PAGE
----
News24

Pope wraps up pilgrimage

2009-05-15 08:05

Jerusalem - Pope Benedict XVI on Friday wraps up a Holy Land pilgrimage during which he pleaded with passion for Palestinians, lamented Israel's policies and faced claims he lacked remorse over the Holocaust.

The pope who on Thursday joined hands with clerics of other religions as a rabbi sang an ode to peace, will pray at Christianity's holiest site as he concludes the 8-day trip to Jordan, Israel and the West Bank.

Most Christians believe the 11th century Church of the Holy Sepulchre in Jerusalem's Old City is built on the site where Jesus was crucified and buried. The first church on the site was built in the 4th century and its destruction 7 centuries later provided an impetus for the Crusades.

During his trip, the pope prayed at some of Christianity's most sacred pilgrimage destinations, visited Muslim and Jewish holy sites at the heart of the Middle East conflict, stood in silence at Israel's Holocaust memorial and saw the conditions in which Palestinians refugees live.

The leader of the world's 1.1 billion Christians took his message of peace and reconciliation to religious leaders of various denominations and to Israeli Prime Minister Benjamin Netanyahu and Palestinian President Mahmoud Abbas.

In Bethlehem, the cradle of Christianity, the pope visited Palestinian refugees living in the shadow of the 8-metre-high wall that forms part of the West Bank separation barrier Israel says is crucial to its security but which Palestinians say symbolises the Jewish state's apartheid regime.

"Towering over us... is a stark reminder of the stalemate that relations between Israelis and Palestinians seem to have reached - the wall," Benedict said at a refugee camp just outside the occupied West Bank city.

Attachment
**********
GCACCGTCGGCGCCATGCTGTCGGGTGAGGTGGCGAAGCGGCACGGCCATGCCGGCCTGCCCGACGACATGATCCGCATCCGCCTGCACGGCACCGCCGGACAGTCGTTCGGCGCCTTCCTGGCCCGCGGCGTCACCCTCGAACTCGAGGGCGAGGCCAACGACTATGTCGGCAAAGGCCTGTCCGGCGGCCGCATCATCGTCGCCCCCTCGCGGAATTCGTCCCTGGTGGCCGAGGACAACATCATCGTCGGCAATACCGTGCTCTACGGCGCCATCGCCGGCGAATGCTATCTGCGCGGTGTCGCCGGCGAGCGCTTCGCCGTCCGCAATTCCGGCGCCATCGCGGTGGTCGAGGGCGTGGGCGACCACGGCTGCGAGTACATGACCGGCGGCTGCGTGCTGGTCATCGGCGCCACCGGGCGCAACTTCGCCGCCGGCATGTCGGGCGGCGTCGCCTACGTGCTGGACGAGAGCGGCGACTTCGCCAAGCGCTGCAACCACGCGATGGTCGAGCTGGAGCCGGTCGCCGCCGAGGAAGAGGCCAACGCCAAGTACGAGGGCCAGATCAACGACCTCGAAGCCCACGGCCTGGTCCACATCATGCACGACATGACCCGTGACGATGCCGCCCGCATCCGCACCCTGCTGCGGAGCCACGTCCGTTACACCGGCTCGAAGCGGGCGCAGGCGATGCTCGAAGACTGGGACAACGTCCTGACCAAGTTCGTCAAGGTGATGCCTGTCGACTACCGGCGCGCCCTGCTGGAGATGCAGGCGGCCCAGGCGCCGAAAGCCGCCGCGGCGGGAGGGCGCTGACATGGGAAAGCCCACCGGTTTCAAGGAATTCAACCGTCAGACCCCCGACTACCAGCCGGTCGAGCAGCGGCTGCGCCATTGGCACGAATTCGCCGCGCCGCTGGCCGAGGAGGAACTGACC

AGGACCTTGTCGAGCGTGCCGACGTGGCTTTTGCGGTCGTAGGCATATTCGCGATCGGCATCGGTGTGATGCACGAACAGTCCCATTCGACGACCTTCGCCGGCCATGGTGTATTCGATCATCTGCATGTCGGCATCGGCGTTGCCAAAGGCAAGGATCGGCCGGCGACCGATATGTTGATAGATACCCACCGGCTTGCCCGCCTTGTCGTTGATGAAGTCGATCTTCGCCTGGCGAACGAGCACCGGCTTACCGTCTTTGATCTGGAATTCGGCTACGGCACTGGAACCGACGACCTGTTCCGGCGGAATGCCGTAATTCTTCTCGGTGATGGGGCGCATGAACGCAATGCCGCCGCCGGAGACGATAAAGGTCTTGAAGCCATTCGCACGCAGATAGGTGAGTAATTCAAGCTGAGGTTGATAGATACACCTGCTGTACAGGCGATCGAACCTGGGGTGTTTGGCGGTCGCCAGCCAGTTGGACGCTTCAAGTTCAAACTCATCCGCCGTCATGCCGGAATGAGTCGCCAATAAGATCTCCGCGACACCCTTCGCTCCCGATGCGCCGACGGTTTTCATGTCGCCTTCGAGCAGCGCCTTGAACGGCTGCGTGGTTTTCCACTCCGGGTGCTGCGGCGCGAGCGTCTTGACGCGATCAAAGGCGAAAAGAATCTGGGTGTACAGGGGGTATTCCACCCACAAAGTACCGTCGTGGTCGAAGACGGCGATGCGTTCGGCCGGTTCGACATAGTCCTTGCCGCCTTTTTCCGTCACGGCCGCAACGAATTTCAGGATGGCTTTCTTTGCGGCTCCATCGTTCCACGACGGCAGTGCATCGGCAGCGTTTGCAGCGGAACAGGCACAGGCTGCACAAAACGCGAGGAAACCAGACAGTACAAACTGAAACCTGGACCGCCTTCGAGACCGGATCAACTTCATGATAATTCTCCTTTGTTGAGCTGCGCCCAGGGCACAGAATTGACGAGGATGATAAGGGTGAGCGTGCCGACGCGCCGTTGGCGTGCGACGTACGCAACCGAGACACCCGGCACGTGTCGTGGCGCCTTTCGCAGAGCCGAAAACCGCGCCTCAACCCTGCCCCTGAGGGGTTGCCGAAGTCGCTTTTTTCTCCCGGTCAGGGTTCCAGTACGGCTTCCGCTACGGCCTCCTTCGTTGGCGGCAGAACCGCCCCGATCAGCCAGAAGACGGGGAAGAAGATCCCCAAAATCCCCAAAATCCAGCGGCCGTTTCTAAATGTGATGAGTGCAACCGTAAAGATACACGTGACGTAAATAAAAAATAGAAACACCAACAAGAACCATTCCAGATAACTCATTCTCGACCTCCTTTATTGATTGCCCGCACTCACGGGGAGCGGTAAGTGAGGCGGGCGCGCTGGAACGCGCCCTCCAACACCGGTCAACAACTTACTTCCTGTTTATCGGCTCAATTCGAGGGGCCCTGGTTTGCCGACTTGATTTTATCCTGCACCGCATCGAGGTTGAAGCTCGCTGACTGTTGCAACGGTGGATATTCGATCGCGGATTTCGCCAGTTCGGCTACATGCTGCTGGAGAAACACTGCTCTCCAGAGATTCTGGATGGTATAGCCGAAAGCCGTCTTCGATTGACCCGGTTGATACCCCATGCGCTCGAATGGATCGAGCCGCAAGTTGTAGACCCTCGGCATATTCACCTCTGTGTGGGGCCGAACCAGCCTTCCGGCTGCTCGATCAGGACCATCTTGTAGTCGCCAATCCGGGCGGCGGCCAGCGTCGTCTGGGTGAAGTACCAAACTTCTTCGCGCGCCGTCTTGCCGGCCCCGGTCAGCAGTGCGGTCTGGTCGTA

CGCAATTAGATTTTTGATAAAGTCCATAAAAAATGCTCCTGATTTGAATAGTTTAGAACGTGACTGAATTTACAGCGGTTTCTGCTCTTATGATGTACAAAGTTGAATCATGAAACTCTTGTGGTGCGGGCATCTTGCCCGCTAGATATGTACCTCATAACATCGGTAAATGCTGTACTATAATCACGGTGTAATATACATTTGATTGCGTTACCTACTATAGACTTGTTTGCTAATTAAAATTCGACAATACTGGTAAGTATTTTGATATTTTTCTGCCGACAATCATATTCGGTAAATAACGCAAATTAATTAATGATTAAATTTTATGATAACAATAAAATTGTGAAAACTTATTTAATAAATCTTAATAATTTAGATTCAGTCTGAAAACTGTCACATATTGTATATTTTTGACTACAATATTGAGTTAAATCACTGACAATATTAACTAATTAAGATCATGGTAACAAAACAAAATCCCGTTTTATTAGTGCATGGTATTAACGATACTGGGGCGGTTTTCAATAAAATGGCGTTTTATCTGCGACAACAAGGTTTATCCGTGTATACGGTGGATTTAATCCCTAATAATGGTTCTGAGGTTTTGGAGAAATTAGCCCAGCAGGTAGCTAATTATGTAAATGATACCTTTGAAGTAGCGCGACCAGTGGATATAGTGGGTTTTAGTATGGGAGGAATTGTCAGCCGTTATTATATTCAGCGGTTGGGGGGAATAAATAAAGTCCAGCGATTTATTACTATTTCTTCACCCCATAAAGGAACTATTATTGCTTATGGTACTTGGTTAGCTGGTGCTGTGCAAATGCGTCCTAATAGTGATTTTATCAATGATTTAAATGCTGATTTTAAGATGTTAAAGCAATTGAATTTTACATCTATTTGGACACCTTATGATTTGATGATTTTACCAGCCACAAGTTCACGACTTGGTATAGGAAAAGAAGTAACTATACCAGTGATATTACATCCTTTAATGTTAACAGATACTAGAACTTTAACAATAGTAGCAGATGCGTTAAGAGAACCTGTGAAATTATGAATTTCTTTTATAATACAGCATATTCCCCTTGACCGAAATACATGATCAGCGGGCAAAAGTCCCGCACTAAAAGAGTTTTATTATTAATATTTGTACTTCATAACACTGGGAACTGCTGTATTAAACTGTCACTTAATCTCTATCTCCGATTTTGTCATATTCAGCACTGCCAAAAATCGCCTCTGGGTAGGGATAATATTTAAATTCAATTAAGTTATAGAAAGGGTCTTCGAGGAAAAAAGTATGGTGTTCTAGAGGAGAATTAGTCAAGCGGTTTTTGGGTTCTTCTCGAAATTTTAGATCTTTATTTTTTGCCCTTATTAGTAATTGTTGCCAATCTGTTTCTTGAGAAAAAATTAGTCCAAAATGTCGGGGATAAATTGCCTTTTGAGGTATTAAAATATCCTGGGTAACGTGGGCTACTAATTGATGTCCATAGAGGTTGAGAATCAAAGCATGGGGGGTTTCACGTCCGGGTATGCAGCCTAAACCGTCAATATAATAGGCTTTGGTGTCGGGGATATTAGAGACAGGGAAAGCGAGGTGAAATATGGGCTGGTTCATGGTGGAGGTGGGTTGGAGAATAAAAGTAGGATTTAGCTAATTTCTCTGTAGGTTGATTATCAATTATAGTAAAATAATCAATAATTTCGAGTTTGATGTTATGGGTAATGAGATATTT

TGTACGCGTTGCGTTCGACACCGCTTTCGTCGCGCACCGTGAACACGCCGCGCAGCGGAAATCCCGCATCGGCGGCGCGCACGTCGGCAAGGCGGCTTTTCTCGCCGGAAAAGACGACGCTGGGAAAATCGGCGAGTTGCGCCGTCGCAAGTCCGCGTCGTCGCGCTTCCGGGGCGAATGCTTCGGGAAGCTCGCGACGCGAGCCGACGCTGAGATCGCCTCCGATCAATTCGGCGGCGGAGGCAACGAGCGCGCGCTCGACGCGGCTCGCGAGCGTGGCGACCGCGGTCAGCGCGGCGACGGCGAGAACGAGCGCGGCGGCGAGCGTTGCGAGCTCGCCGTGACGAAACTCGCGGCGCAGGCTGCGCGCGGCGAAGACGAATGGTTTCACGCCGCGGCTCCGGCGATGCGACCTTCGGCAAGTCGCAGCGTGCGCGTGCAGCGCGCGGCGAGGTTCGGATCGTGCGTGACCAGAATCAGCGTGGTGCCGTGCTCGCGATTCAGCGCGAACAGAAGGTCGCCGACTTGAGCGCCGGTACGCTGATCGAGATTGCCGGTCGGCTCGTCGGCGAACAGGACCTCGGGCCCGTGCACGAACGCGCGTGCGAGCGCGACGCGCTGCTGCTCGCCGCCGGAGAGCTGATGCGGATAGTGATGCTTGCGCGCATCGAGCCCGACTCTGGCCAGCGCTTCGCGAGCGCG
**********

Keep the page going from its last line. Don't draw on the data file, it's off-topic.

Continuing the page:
"In a world where more and more borders are being opened up - to trade, to travel, to movement of peoples, to cultural exchanges - it is tragic to see walls still being erected," he said.

International community

He expressed his solidarity with refugees and said his heart went out to relatives of detainees and families divided by Israeli restrictions on freedom of movement for Palestinians.

The pope also called for the lifting of the crippling blockade Israel has imposed against Gaza since the Islamic Hamas movement seized power there in June 2007 and expressed sorrow for the victims of the deadly 22-day military offensive Israel launched against the Palestinian enclave in December 2008.

The pope told Palestinians he understood the frustration they felt as their "legitimate aspirations" for an independent state remain unfulfilled, but also urged young people to resist the temptation "to acts of violence and terrorism".

He also urged the international community to use its influence to bring about a solution to the decades-old Israeli-Palestinian conflict.

Upon arrival in Israel from Jordan on Monday, the pope lashed out at anti-Semitism and, at the Yad Vashem memorial for the victims of the Nazi genocide, he said the Holocaust should never be forgotten.

But the German pope drew criticism for failing to mention the six million victims of the Holocaust were murdered by the Nazis and for failing to express regret over the genocide.

Benedict prayed at Jerusalem's Western Wall, a top pilgrimage destination for Jews, and visited the compound overlooking it, which is sacred to both Jews and Muslims and has been a major flashpoint in the Israeli-Palestinian conflict.

He became the first pope to enter the Dome of the Rock on Al-Haram Al-Sharif (the Noble Sanctuary), also known as the Al-Aqsa Mosque compound, which is Islam's third holiest spot. The site, which the Jews call Temple Mount, is the holiest in Judaism.

The pontiff celebrated open-air masses in Jerusalem, Nazareth and Bethlehem during his visit to Israel and the West Bank and at a football stadium in Amman while in Jordan.

He also addressed religious leaders at Amman's Al-Hussein mosque, calling for inter-faith reconciliation, but disappointing some Muslim clerics who wanted him to apologise anew for remarks he made in 2006 when he quoted a medieval Christian emperor who called some of Prophet Mohammed's teachings "evil and inhuman".

AFP